Elixir features inspired or modelled after other languages

I’m going to present an Elixir talk next week and I’m trying to gather a list of Elixir features that were inspired or modeled after other language features. Right now I’ve got the following list:

  • Syntax (Ruby)
  • Docstrings (Python)
  • Polymorphism and Protocols (Clojure)
  • Mix build tool (Clojure’s Leiningen and Ruby’s Rake)
  • Lazy evaluation (Haskell) -> I’m not 100% certain on this one?
  • Pipeline operator (Clojure, but F# also has a similar one I believe)

I was thinking if ExUnit (aka built-in Unit Testing) also was inspired by any language? Probably by Ruby too, I guess.

Does anyone know of any other features that were inspired by other languages? :slight_smile:

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I think this is a great topic for a talk! :023:

Two notable omissions are Erlang (would be great to see where it has been most influential) and maybe mention pattern matching specifically as well?

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Hey @AstonJ, I’m omitting Erlang since Elixir is built for the Erlang VM and it basically inherits all of Erlang’s features :blush:

Erlang also has Pattern Matching, although I’m not completely sure if Elixir expands it further than Erlang? From my limited Erlang experience I’d say they’re the same.

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I personally wouldn’t list lazy evaluation as an elixir feature. Yes, with the Stream module you can achieve it, but it is done by the module, not core to the language.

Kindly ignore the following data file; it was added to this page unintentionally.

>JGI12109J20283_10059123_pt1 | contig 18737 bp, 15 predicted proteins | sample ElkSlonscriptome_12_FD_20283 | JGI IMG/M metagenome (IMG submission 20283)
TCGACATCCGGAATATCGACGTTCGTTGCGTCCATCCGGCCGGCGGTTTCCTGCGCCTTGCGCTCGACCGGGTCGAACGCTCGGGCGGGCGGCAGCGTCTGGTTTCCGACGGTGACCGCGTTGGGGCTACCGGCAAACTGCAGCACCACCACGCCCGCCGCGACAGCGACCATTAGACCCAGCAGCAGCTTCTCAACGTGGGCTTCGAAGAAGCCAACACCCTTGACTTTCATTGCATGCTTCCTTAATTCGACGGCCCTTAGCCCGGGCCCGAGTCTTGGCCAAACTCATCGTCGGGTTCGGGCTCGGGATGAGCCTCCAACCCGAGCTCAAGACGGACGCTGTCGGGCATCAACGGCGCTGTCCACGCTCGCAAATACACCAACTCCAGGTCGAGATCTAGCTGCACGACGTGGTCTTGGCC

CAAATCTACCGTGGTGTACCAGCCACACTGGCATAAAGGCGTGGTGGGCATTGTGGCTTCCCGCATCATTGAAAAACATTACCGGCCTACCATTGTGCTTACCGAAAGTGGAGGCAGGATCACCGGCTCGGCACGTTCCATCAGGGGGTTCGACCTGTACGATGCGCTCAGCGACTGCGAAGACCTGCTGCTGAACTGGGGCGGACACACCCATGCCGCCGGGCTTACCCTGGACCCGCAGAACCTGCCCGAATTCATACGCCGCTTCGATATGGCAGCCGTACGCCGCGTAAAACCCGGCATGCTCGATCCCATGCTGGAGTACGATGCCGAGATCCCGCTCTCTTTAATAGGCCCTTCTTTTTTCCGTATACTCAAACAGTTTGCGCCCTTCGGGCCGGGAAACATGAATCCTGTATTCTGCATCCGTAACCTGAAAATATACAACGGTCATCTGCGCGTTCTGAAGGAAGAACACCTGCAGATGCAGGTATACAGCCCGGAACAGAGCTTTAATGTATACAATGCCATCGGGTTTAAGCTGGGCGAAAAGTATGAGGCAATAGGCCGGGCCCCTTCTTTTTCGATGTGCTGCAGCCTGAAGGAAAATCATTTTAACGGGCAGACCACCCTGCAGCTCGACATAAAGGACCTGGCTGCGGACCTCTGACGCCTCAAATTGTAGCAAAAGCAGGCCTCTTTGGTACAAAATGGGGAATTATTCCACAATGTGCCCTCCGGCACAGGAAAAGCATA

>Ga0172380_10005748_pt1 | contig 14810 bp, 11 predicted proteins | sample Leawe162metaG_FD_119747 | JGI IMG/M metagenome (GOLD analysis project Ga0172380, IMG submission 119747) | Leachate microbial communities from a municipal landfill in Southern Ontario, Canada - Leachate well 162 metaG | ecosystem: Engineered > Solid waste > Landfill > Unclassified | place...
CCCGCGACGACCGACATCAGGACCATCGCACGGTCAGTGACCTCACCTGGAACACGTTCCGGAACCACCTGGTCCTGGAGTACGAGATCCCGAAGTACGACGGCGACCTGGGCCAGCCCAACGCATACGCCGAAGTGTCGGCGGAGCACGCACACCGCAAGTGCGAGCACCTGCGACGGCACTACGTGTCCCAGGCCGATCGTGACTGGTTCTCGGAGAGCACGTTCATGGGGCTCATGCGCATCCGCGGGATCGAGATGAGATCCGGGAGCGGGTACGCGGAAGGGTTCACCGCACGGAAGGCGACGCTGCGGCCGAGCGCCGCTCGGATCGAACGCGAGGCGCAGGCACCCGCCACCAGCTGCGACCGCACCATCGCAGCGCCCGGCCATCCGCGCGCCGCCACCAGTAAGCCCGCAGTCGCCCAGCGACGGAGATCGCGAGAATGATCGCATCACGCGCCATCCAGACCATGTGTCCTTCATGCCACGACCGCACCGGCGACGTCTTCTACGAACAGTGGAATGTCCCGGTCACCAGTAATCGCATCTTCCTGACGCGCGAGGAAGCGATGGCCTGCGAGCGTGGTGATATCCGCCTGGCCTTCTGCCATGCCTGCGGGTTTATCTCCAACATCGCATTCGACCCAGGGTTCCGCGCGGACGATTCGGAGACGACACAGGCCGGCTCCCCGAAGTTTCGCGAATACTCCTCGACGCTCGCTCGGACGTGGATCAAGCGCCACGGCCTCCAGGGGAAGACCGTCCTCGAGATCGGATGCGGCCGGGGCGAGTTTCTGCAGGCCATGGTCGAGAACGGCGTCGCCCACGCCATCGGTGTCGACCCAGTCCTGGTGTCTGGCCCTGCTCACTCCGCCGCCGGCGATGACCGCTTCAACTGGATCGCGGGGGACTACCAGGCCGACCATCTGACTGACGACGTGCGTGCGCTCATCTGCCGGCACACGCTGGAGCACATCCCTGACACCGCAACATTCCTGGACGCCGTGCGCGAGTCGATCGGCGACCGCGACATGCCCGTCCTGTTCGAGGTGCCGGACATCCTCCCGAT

If I recall, the pipeline operator comes most directly from F# which gets it from OCaml.

I think ExUnit comes most directly from Ruby, but really all the *Unit testing libraries go back to Smalltalk.

Macros were inspired by lisp in general, but you could name clojure specifically.

You could point out that hex is inspired by several dependency tools. I know ruby gems are one, but there are probably more.

If it were me giving the talk, I would want to mention erlang for the core concurrency model, though I understand your other comment that there’s so much elixir gets from erlang. You could point out that the pattern matching in both erlang and elixir comes from prolog.


Also worth adding that I kept most of Erlang’s syntax for data structures purposedly, so Erlang plays a big role on the syntax side of things too.

Yup, docstrings and doctests come from Python.

And the @derive feature in protocols is inspired by a similar feature in Haskell’s type classes.

I wouldn’t say Rake had a big influence on Mix. My experience with Bundler played a bigger role on Mix for sure.

If by lazy evaulation you mean streams, then citing Haskell is correct although I wouldn’t call it lazy evaluation. :slight_smile: There was a lot of Haskell research involved for implementing streams in a purely functional fashion. The original idea came from Jessica Kerr’s talk on scalaz though. More info here: http://blog.plataformatec.com.br/2015/05/introducing-reducees/

Not Clojure. It was from one of the ML variants (SML I think?) and F#.


Thank you so much for you reply @josevalim it’s good to have you correct and confirm my info before the talk :slight_smile:

About the macros and metaprogramming aspect of Elixir. It was inspired by Clojure, right? Or did you look at older Lisps directly?

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I remember looking at multiple Lisps. At least Common Lisp and Scheme to take an informed decision regarding hygiene and gensym. I cannot recall any special aspect from Clojure on this regard. Elixir ended-up having contextual hygiene (where variables belong to the modules that define them) which I don’t think I have seen elsewhere.